The New York Times
Printer Friendly Format Sponsored By

February 26, 2006
The Face

Sweet Cream


Open a jar of Givenchy's Skin Drink and inhale. It's one of the most wonderful scents I've ever smelled, the fragrance of a newborn mixed with the scent of a flower still in half bud. It's an all-but-invisible scent, as beautiful as it is translucently unpalpable. I call Françoise Donche, Givenchy's olfactologist in Paris, and ask, "C'mon, tell me — who is this?" After a bit, she does. The scent of this cream was created by a perfumer named Pierre Bourdon.

Bourdon is a legend (he created Kouros for Yves Saint Laurent, Cool Water for Davidoff and Dolce Vita for Dior), and this brilliant Bourdon perfume hidden in a skin cream reveals an open industry secret: many of the best scents today are not going into perfume but into skin-care products. For Skin Drink, he proposed the scent of a vine leaf. Givenchy loved the idea. But Bourdon didn't distill vine leaves. Instead, like Seurat, who dappled his canvas with hundreds of colored points that the eye read as a woman in a park on a Sunday, Bourdon mixed synthetic molecules and natural materials — and your nose smells vine leaf.

A few (very few) skin products do just smell of their ingredients. I really like Naturopathica's Environmental Defense Mask as an exfoliator, but it's the smell of this stuff that knocks you over, a totally awesome sour-cherry smoothie. Naturopathica claims that you're smelling the product unembellished. I'm skeptical, frankly, but it lists cherry purée, pineapple enzymes, red wine, wild-cherry-bark extract and jasmine alcohol among the ingredients, so I'll take the company at its word.

That said, 99 percent of skin care is about creating a scent. And many take it as seriously as Givenchy. Red Flower, the cult store in SoHo, offers gels and creams, but what it really offers is olfactory travel: the weird scent of Yuzu Mimosa Sea Algae Wash, for example, is the sento (public bath) near my old apartment in Tokyo. Fresh creates skin-care scents that are so beautiful they shame most perfume counters. The scent of its Rice Dry Oil is gorgeously succulent. So good, in fact, it's like using Meryl Streep in a tiny supporting role.

C.O. Bigelow's Lemon Body Cream, Laura Mercier's Crème Brûlée Honey Bath and Jaqua's Buttercream Frosting Lotion are products that are arguably for the most part about their scents, and Norma Kamali's Olive Only Soap takes its profoundly strange, smoky aroma from the olive oil in it. 100% Pure Juicy Body Scrub is 100 percent natural and 100 percent terrific smelling. Leonor Greyl makes the chicest hair products around, and the banana scent in its terrific hair wash milk is hilariously — and perfectly — at odds with the strange luxury of the product.

The smart money knows that smell is integral to our experience of the product but not always as a beautiful scent. Take Elizabeth Arden Eight Hour Cream, the old faithful orangy goop you love. Smell it: medicinal, thick, almost smoky. For its new iteration, the Eight Hour Cream Hand Treatment, Arden changed the color (it's white) and texture (to be fast absorbing) but didn't dare change that smell. Dr. Hauschka's Rosemary Body Oil smells of ginger scrubs in Indonesian spas and herbs from Provençal markets. Take away the scent, and you erase worlds, cultures, memories. I even love the neutral "cream" scents from Clarins: the smell of my mom, of her skin, of comfort, of warm cotton towels and moisture.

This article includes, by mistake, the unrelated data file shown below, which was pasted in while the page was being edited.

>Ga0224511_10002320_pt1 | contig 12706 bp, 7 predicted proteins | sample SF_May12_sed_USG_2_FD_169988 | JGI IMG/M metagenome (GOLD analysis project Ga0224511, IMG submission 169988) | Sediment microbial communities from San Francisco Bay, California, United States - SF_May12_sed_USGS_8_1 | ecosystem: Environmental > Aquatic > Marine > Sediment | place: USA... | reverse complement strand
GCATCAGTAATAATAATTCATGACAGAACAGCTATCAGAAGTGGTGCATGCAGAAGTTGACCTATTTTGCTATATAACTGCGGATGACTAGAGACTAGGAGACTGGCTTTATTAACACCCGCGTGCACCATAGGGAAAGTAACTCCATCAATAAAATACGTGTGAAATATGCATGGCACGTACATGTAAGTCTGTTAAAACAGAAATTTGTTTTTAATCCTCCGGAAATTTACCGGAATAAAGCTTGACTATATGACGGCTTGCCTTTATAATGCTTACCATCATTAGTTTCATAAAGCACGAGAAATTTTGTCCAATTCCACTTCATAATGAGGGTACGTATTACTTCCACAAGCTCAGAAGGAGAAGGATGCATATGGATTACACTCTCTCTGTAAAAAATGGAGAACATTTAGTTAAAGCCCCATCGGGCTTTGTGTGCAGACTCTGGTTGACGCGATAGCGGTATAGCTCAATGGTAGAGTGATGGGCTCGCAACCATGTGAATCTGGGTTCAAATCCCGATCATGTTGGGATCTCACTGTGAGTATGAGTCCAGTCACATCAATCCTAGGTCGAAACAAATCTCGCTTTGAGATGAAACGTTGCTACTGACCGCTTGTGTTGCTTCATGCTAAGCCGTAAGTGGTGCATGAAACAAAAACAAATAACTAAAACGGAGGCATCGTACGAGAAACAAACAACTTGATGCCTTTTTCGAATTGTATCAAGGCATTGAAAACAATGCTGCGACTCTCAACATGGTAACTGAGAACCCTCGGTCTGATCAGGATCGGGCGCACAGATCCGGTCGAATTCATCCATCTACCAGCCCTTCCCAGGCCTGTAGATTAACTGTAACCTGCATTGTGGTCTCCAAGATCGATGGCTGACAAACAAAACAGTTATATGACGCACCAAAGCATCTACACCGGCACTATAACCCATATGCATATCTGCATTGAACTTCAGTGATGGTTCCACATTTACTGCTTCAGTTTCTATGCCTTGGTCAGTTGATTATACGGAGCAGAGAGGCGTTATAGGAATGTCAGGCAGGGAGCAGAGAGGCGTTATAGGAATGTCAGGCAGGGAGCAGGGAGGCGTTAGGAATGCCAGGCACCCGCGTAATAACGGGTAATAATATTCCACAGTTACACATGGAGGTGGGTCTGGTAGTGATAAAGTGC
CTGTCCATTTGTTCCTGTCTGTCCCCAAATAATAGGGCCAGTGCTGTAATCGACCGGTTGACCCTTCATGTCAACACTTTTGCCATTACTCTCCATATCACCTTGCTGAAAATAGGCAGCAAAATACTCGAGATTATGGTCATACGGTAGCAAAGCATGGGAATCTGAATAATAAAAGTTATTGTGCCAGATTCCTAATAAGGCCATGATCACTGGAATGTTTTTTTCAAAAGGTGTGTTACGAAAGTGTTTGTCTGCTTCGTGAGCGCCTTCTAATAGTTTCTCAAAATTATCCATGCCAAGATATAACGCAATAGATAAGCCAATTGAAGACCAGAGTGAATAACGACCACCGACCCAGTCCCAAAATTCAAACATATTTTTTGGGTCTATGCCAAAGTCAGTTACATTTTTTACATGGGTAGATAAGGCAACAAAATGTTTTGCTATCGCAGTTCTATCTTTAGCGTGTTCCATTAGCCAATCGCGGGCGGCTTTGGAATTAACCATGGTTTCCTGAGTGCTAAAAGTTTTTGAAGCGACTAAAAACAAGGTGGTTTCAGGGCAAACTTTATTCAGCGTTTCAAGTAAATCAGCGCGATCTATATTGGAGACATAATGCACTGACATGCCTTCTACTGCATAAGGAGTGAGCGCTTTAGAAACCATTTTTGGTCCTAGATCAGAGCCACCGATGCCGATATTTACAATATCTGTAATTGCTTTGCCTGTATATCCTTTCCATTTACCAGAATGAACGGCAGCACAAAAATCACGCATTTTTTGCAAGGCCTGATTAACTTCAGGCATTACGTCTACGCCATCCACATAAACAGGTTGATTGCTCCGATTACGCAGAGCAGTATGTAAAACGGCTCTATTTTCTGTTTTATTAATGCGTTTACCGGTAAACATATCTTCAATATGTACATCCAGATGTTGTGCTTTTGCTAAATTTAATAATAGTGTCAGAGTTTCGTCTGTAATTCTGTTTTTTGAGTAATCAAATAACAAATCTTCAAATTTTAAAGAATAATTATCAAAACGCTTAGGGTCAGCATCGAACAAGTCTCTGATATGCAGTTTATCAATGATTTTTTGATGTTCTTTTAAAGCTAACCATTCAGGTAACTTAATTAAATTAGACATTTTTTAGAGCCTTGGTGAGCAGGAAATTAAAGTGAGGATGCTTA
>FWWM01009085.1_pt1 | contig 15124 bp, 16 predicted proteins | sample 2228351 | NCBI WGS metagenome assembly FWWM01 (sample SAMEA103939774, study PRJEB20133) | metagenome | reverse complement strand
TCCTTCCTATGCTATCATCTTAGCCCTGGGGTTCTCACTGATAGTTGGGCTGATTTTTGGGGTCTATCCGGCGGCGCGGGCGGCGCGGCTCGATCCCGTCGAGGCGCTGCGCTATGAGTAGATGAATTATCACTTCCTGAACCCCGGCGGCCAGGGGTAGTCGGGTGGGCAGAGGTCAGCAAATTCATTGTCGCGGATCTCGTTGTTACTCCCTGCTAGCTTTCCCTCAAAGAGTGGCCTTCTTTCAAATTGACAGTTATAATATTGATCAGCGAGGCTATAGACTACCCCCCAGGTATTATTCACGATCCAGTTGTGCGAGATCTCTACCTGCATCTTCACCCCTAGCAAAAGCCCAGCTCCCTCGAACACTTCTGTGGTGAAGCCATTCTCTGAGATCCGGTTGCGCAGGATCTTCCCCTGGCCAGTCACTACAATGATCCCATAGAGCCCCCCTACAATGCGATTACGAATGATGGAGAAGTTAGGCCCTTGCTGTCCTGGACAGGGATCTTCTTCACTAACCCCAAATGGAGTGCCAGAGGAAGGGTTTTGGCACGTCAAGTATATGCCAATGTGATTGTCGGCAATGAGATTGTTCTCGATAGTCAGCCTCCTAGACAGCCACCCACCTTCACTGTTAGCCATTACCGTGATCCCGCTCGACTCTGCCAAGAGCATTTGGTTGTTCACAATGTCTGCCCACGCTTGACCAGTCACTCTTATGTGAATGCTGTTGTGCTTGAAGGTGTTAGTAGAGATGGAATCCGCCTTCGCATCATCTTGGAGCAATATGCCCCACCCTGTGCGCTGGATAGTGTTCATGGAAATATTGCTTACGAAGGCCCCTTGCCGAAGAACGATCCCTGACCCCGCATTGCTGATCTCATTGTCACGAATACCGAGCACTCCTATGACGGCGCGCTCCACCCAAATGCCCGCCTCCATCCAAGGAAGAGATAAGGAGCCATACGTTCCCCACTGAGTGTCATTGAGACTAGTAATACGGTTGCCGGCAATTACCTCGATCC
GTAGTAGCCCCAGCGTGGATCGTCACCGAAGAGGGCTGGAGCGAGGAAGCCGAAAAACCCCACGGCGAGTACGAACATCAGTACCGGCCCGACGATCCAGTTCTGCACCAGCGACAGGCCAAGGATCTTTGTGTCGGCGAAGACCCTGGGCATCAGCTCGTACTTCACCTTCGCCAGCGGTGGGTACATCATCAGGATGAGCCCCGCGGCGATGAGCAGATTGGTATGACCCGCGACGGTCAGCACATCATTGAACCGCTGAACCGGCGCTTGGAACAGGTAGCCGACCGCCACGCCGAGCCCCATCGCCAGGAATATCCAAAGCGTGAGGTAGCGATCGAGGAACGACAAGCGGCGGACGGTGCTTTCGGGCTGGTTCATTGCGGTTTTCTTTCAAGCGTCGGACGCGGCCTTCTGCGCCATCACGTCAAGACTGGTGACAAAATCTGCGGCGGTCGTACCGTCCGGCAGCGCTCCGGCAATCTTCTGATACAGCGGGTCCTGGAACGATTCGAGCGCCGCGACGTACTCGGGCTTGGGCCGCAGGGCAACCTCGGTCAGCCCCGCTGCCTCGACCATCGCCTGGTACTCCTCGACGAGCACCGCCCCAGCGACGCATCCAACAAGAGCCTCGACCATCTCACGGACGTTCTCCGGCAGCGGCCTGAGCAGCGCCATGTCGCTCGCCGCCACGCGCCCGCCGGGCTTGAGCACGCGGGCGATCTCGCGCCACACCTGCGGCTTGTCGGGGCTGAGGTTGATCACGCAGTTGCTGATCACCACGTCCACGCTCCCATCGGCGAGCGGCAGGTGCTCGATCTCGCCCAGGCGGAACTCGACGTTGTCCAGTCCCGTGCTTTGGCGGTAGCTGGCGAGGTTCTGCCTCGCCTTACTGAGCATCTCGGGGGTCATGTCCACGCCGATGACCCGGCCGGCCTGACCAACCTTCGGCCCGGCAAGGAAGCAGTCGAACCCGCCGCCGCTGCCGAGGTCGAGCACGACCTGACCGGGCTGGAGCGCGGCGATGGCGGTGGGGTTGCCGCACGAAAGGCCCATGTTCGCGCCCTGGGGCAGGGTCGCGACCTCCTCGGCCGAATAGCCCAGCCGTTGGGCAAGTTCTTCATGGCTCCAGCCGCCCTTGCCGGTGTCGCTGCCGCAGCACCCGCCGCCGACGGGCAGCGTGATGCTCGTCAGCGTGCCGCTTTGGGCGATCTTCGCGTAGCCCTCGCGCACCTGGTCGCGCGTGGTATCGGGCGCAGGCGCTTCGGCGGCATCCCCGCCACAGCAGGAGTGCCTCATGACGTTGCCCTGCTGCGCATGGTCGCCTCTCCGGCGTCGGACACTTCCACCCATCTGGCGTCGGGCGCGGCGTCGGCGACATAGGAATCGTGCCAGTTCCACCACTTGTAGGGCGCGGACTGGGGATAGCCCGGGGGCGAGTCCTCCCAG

When Sarah Kugelman created her new skin-care line, Skyn Iceland, she asked her perfumer, Iren Vincze of Belmay, for a fragrance for her core products: Glacial Face Wash Cleanser, the Oxygen Infusion Night Cream and the Cool Detox Face Mask. "I wanted the smell of purity, freshness, water — the smell of a glacier," says Kugelman, who explicitly took mint off the table. "A lot of people associate cool-fresh with mint," she says, "and I wanted more cold water." The project's code name was "chill."

Vincze, extraordinarily, went by herself to Iceland to smell the cool air, the ocean, the volcanic rock. She returned home and started in. It was a tough project. The Icelandic mineral water that Kugelman had used was infused with angelica archangelica and contained calcium, copper, gold and silver, and it didn't smell good. To mask these odors, Vincze started with a "nature identical" — a molecule synthesized in a lab but completely identical to one found in natural angelica seed with its light, peppery note. She mated it with aldehyde C-10, another nature identical found in oranges. She welded on white lavender essential oil and (for smoothness and a nourishing feeling) a nature identical of orris butter, a synthetic scent of heliotrope, and another called santalol, used in scents with sandalwood. She finished with cyclamen and a mix of synthetic molecules creating an apple scent for sparkle, on top. The Skyn Iceland scent is ingenious: marvelously unplaceable, no flowers, fruit or wood — no familiar landmarks at all; clean, pure and smoothly rich as white silk.

It's so good, in fact, that Skyn Iceland will soon bring out its first perfume, inspired by that same Icelandic glacier.